You Are an Alchemist

A friend of mine gave me a book to read several months back. I’ll have to publicly admit right now that I lied to him and told him that I had finished it. In actuality, I never got beyond the first couple of chapters. I was struck so by what those pages contained, that I’ve been cranially digesting them ever since. The book is The Zen Teachings of Jesus.  Now, before you begin to flame me with religious commentary, I should tell you that I’m not going to talk about Jesus or Zen or even Zen teachings–I’m going to talk about Art.

The book spends a fair amount of time discussing Alchemy. For those who are unawares, Alchemy is the fabled science which claims the ability to turn base metals into gold or silver through some magical hoo-doo of sorts; turning the ordinary and mundane into precious and valuable goods.  There are other points to alchemy which I won’t discuss, but you can read Harry Potter and the Sorcerer’s Stone for further information.  What? You don’t typically get your information from young adult fantasy fiction? You should try Wikipedia then, it’s a reputable site.  In other news, there really needs to be a “sarcasm font.”

Back to Art.

Vermeer's original painting, Girl with a Pearl...

Vermeer’s original painting, Girl with a Pearl Earring from 1665 (Photo credit: Wikipedia)

The book compared Artists to Alchemists. They take the hum-drum and turn it into treasured pieces. They take the earthly and make it holy.

Run-of-the-mill canvas and plain old paint become priceless portraits that are handed down for centuries. Chunks of rock from the filthy ground are chipped, honed, and polished into spectacular sculptures capturing life-sized creatures in mid-motion, as if Medusa had looked at them with her cursed gaze.  Strings and wood, in the gifted hands of a violinist, guitarist, or cellist can move the listener to tap their foot or shed a soulful tear. Vocal cords–which almost everyone can lay claim to–in the skilled throat of a singer can slice your heart open or fill you with a desire to worship the Divine. (should I insert a YouTube clip here of me singing? Nah–that would be too pretentious.)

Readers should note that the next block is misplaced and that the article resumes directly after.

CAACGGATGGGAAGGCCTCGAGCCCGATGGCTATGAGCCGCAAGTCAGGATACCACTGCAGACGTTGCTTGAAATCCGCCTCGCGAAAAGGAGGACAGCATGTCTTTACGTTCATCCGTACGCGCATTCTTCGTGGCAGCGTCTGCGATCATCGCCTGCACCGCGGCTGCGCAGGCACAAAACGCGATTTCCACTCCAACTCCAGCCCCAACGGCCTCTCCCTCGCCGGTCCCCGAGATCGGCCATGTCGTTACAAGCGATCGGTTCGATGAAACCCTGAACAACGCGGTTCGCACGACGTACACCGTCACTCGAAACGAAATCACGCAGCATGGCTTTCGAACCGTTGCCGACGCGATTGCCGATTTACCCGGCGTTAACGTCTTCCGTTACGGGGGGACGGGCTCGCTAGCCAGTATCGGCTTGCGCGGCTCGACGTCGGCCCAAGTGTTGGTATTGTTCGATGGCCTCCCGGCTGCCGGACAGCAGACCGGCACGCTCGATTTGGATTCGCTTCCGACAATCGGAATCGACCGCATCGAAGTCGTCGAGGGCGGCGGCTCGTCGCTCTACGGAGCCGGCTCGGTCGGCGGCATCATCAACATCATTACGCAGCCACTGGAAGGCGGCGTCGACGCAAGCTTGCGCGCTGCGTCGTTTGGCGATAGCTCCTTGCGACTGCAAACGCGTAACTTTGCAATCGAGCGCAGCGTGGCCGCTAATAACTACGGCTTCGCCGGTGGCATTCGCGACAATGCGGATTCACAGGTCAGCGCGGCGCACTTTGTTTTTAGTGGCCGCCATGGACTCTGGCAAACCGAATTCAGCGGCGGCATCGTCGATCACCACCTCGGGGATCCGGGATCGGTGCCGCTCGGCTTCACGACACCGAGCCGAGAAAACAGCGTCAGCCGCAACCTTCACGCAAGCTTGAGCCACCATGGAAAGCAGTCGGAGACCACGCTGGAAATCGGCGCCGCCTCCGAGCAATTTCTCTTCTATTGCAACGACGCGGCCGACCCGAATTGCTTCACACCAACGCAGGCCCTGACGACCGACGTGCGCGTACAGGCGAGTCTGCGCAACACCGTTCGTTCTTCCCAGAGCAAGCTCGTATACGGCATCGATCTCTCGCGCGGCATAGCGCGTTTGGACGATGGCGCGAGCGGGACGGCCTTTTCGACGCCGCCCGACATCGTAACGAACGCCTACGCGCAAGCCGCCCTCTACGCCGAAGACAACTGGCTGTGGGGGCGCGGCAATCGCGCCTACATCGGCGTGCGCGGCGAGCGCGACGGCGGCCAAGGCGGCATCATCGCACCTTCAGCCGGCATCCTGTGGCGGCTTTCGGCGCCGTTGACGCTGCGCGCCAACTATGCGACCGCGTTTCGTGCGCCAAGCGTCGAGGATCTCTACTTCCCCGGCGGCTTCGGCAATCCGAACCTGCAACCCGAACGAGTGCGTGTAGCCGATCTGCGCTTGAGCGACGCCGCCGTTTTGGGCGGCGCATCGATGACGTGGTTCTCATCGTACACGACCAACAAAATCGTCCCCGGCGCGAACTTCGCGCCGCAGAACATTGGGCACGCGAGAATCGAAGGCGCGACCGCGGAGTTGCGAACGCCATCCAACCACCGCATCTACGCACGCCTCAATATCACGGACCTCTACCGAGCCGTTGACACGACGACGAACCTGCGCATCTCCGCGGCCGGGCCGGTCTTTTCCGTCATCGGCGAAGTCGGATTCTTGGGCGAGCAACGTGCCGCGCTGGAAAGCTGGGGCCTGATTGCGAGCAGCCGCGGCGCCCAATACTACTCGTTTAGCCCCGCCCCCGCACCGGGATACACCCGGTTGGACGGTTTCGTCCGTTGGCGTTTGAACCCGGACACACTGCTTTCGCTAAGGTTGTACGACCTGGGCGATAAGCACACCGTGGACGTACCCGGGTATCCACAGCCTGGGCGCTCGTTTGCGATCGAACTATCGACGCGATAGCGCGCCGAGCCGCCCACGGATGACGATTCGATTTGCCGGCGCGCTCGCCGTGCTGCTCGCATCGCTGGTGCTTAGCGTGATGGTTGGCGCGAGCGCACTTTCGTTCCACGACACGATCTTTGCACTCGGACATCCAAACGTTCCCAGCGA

Or how about the alphabet, y’all? 26 Letters–that’s it. Yet, everything you’ve ever read, sung, or said has been made up of an unlimited combination of those letters! (If you read and speak English, that is. I can’t speak to the number of characters in all the alphabets.) Think about it for a second with me. Shakespeare, Bob Dylan, John Lennon, Kurt Cobain, J.R.R. Tolkien, Oscar Wilde, and every other author and songwriter you know only used 26 letters to write that lyric that punches you in the solar plexus. Only 26 letters to create that spellbinding world that carries you away every time you crack the spine of that beloved book. To me friends, that’s the very definition of magic–no, Alchemy.


If it is Alchemy to take the ordinary, and make it cherished and treasured–if turning the commonplace into the marvelous is Art, can we do this in our everyday; in and among our routine? I think we all do in a sense. Let me try to articulate this.